Japan is still a very cash heavy society so I always change my money before I travel. You will hear different opinions regarding the best place to do so so look around.
Google translate is a huge helpso if you have an android phone I would make sure it is installed & that you have downloaded the Japanese language files.

by Stan Norrell rate this post as useful

Re: First time visiting 2019/5/20 22:33
For details on how airlines and airports work, talk to someone you know who has flown internationally before. It's basically the same all over the world.

For how trains work, how to buy tickets, etc, look it up on the train section of this website. You'll also find a section on how to check train fares - so that you can compare the price of a pass with just buying a regular return from Tokyo to Osaka (which may well be cheaper for you than a pass). In fact, if you had just googled "Tokyo to Osaka by train" you would have found a rough idea of how long it takes and how much it costs.

If you can find a friend who has done some travelling before, especially one who has been to Japan, then I suspect that half an hour talking to them about your more general queries will probably get you further, quicker, than a web question forum.
by Winter Visitor rate this post as useful

Re: First time visiting 2019/5/20 22:46
Speaking as a US person (and I'm a she, not a he) don't change money before arriving in Japan, The exchange rate is terrible at any of the banks or airport kiosks in the USA and generally a good 10+ yen lower than the official rate. 10 yen lower will add up, it's like paying 10% more on all items. When you arrive in Japan before heading to ground transport there are banks where you can exchange money or you can find an ATM. USA ATM cards work at some ATMs. Usually post office ones, sometimes others. ATM hours in Japan tend to be much shorter than in the USA, as some actually close at night, please be aware. Do not bring traveler's cheques or any sort of personal checks. No one will take them.

I've never been to Seattle. I have flown JAL and ANA from NY, Chicago, San Francisco, and LAX. On all of those routes, you are given free food and free non-alcoholic beverages. There might even be some free alcoholic beverages, I don't drink on long flights. You can request non-alcoholic drinks as much as you would like within reason. I'm not particularly enamoured of the food, as I'm vegetarian, but it's enough to keep you from being hungry. Unlike flights within the USA you are allowed a free check-in and a free carry-on item as well as a personal item. You'd have to dreadfully overpack or buy a lot in Japan for this to become a problem. In general, flying to Japan is much more enjoyable than flying within the USA.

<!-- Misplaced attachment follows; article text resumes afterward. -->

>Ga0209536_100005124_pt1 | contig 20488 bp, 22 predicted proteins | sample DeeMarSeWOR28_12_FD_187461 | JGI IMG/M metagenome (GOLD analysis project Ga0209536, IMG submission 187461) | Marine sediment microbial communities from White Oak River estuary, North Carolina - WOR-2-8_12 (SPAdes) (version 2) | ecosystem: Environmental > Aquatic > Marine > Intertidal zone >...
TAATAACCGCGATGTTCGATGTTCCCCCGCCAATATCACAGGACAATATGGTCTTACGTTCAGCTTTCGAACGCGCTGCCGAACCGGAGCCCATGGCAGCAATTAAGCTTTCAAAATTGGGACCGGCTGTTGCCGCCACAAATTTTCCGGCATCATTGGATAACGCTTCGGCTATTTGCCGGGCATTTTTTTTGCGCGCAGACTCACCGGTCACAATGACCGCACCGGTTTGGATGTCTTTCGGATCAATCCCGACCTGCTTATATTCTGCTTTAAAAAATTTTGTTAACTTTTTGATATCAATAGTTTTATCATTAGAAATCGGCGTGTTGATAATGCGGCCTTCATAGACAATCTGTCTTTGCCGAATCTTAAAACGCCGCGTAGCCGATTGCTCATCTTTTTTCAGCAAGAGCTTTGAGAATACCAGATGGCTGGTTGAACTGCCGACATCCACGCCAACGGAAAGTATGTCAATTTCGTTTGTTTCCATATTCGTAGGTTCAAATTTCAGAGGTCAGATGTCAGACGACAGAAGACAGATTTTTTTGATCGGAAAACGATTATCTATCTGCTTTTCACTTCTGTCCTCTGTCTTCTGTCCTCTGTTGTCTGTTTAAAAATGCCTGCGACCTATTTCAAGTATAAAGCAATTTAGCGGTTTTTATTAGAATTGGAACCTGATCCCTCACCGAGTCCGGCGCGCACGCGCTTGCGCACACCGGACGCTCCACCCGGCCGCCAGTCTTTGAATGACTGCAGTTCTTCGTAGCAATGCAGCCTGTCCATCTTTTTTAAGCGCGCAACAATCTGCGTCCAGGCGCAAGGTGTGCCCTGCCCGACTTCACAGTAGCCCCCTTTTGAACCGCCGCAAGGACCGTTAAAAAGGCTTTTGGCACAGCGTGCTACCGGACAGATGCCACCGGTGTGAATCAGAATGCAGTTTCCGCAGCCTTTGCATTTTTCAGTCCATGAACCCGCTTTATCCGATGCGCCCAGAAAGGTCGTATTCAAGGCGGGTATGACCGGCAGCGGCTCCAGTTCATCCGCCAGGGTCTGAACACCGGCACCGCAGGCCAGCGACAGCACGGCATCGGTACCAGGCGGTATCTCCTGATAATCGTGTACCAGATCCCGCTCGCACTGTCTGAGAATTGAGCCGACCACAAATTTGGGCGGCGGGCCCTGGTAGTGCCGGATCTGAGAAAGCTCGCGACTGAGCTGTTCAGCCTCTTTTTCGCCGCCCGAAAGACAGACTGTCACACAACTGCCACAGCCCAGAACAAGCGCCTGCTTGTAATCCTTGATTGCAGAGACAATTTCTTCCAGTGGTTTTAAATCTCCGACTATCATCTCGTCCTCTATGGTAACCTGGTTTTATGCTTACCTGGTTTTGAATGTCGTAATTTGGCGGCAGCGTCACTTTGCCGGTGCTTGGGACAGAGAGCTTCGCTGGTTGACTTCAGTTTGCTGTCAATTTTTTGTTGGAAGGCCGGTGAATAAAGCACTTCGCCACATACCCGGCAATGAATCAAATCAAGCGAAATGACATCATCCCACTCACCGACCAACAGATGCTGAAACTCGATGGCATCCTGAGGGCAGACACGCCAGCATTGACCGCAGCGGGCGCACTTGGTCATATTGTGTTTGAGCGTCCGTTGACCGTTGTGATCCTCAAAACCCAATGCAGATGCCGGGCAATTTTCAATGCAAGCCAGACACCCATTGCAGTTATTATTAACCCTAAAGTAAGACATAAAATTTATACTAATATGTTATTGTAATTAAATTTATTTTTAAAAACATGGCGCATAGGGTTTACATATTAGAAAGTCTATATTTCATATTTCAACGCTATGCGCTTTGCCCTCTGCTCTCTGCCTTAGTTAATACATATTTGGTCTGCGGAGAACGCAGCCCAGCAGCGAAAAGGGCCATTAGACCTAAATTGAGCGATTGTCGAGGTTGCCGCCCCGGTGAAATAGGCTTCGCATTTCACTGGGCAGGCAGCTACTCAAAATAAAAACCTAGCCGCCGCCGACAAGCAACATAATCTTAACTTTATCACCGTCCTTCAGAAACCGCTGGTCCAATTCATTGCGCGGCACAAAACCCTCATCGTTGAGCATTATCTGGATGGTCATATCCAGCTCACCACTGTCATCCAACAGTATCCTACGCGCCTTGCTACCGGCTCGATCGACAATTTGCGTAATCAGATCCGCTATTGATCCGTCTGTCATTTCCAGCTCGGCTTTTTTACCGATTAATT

In terms of entertainment, JAL and ANA tend to have individual monitors for seats in Economy and Premium Economy. I've not flown Business Class in a quite a long while but they along with First of course have entertainment options as well. There is generally a plethora of entertainment that you have complete control over. I usually partake of the selection of Japanese movies subtitled into English because many of them will never come to the USA. The selection for children is generally lacking.

Like @Stan Norrell said, it is very easy to get lost in some stations (like Shinjuku, I personally tend to have a hard time in Namba remembering what exit I want) but if you pause and take a deep breath and don't panic there is almost always signs in English as well. The bigger the station the more signs in English. The signs will tell you in English what exit you are near and what is near said exit, they will tell you with color coding trains and or subways you can transfer to at that station. Every line has a specific color coded to it. When a station is not a terminus station there will be listings of Station names to let you know which track is the correct one for your train. Tokyo Station is the terminus for several lines, including many shinkansen. It's a big station, but there is also currently an information desk with foreigners working there who seem to speak English. I happen to love Tokyo Station, many others do not. From your current hotel you will likely be taking the subway ( I believe it's on the Midousuji line. https://en.wikipedia.org/wiki/Mid%C5%8Dsuji_Line) quite frequently. Individual subway tickets, like local train tickets, won't have assigned seats or cars or track numbers. (which is not a problem since hopefully you are using an IC card.) Sometimes there is a listing of all stations in either direction above the stairs to the subway, (I think Kyoto does this) sometimes it is just a listing of larger station names. Spend some time with Google figuring out your general direction. Some lines it doesn't matter on. The Yamanote line in Tokyo is a huge loop. If you get on at Shin Okubo and you want to go to Ueno, it might take longer if you go towards Shinjuku, Harajuku and Shibuya vs. Ikebukuro, but either route will eventually take you where you want to go. Within Tokyo and Osaka missing a train is generally not a big a deal. Yamanote line trains run once every 2-7 minutes depending on time of day. There are places trains are less frequent, But those places tend to be in the countryside.